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“Joy of life” in nursing homes. Healthcare personnel experiences of the implementation of the national strategy. A qualitative study with content analysis of interviews

A Correction to this article was published on 29 September 2021

This article has been updated



Nursing homes are under strong pressure to provide good care to the residents. In Norway, municipalities have applied the ‘Joy-of-Life-Nursing-Home’ strategy to increase a health-promoting perception that focuses on the older persons` resources. Implementations represent introducing changes to the healthcare personnel; however, changing one’s working approaches, routines and working culture may be demanding. On this background, we explored how the ‘Joy-of-Life-Nursing-Home’ strategy is perceived by the employees in retrospective, over a period after the implementation and which challenges the employees experience with this implementation.


We used a qualitative approach and interviewed 14 healthcare personnel working in nursing homes in one Norwegian municipality, which had implemented the ‘Joy-of-Life-Nursing-Home’ strategy. The analysis was conducted following Kvale’s approach to qualitative content analysis.


The main categories were: (a) the characteristics of care activities before implementations of ‘Joy-of-Life-Nursing-Home’, (b) how ‘Joy-of-Life-Nursing-Home’ influenced the care activities, and (c) challenges with the implementation of ‘Joy-of-Life-Nursing-Home’. Some of the informants spoke well about the implementation concerning the care quality stating “to see the joy in the eyes of the resident then I feel we have succeeded”. For informants who experienced resistance toward the implementation, they felt it was too much to document, it was too complicated, and the requirements were too many.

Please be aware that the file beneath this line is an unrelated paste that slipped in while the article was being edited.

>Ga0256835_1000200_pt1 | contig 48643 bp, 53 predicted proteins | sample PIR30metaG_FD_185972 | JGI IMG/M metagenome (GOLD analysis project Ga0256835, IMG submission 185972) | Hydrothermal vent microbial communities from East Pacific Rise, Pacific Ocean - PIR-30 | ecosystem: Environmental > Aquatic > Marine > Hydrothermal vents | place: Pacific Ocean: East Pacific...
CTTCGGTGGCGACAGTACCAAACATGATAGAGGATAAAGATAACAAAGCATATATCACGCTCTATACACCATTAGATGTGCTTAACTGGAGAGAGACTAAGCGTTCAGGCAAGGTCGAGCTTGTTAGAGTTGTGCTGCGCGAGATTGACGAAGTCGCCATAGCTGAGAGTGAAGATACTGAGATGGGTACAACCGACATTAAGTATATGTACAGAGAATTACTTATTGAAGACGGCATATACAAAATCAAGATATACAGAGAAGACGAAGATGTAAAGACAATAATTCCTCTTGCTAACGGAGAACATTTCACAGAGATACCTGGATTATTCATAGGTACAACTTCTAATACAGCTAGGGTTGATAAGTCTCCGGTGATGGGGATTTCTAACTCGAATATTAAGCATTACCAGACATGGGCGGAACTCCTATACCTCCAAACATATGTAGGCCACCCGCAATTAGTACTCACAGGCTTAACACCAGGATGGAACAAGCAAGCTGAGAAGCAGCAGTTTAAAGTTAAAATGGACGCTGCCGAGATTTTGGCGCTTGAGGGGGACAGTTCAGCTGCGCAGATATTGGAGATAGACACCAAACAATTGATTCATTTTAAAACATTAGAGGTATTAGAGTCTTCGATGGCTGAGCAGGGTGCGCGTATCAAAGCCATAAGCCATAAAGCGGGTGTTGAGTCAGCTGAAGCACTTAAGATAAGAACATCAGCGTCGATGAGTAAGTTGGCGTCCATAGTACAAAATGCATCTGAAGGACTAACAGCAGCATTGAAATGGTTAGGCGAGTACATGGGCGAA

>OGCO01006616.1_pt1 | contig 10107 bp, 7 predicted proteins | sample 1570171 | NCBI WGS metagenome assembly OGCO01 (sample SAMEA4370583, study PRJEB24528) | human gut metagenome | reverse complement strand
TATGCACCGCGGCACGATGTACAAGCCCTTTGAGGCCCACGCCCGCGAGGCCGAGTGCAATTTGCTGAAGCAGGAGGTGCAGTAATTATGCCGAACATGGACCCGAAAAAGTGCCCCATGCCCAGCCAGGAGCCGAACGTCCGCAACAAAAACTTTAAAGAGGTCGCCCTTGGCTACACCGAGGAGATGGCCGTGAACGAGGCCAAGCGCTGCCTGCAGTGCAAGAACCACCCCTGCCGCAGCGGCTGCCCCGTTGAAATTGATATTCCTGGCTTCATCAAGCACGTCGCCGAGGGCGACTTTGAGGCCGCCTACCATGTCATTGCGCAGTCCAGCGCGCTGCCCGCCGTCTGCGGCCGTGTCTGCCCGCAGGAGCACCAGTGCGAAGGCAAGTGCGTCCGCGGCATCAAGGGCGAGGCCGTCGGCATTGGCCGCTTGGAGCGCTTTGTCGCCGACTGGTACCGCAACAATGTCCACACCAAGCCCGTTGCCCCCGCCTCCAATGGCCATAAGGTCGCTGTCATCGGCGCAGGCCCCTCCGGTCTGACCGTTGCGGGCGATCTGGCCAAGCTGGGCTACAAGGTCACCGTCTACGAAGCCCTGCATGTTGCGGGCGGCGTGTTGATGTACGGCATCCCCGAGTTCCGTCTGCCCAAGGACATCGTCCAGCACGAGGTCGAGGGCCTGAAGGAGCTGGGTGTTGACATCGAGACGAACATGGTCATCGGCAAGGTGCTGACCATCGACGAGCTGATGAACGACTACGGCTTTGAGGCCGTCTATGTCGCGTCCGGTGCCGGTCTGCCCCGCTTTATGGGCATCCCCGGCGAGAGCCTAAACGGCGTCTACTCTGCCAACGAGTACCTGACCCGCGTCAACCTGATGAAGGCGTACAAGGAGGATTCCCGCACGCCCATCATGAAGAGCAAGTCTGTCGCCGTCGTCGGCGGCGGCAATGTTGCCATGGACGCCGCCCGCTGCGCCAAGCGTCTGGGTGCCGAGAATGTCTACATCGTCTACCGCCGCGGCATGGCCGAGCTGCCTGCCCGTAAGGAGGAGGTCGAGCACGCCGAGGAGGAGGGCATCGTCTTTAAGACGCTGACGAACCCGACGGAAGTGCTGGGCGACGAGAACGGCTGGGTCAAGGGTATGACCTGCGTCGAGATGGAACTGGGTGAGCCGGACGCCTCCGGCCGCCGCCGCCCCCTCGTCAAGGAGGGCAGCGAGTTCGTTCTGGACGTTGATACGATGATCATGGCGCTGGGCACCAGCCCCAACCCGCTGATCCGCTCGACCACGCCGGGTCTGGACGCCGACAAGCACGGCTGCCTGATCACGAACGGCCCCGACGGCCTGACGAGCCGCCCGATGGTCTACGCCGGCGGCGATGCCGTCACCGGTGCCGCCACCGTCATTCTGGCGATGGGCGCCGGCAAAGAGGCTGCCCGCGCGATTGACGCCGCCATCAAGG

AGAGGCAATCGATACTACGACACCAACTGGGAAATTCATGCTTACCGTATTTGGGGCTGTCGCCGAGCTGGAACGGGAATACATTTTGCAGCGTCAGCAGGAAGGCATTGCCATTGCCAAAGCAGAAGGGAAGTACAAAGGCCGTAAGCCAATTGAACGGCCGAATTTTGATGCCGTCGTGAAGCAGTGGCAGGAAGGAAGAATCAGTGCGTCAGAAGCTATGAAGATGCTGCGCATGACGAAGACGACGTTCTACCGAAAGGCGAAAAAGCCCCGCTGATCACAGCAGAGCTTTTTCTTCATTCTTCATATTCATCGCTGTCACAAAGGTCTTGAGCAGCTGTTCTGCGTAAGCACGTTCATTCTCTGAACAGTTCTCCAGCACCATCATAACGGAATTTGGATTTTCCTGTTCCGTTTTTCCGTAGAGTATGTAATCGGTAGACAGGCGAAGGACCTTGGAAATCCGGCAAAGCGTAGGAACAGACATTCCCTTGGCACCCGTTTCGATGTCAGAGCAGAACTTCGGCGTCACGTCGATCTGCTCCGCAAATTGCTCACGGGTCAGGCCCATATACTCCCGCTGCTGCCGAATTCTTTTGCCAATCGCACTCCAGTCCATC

Quality of care seems to have increased after the implementation, as perceived by the informants. Nevertheless, the fact that the informants seemed to be divided into two different groups related to their main perspective of the implementation is concerning. One group has positive experiences with the implementations process and the benefits of it, while the other group focuses on lack of benefits and problems with the implementation process. To understand what facilitates and hinders the implementation, research on contextual factors like work environment and leadership is recommended.

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Contributions to the literature

  • Healthcare personnel experienced increased quality of care for the residents after the implementation of the Joy-of-life strategy.

  • It seems that the healthcare professionals are more conscious of their own behavior and attitudes after the implementation.

  • Making changes to increase care quality in nursing homes is positive both for the residents and for the healthcare personnel; one way to succeed seems to be to implement the Joy-of-life strategy.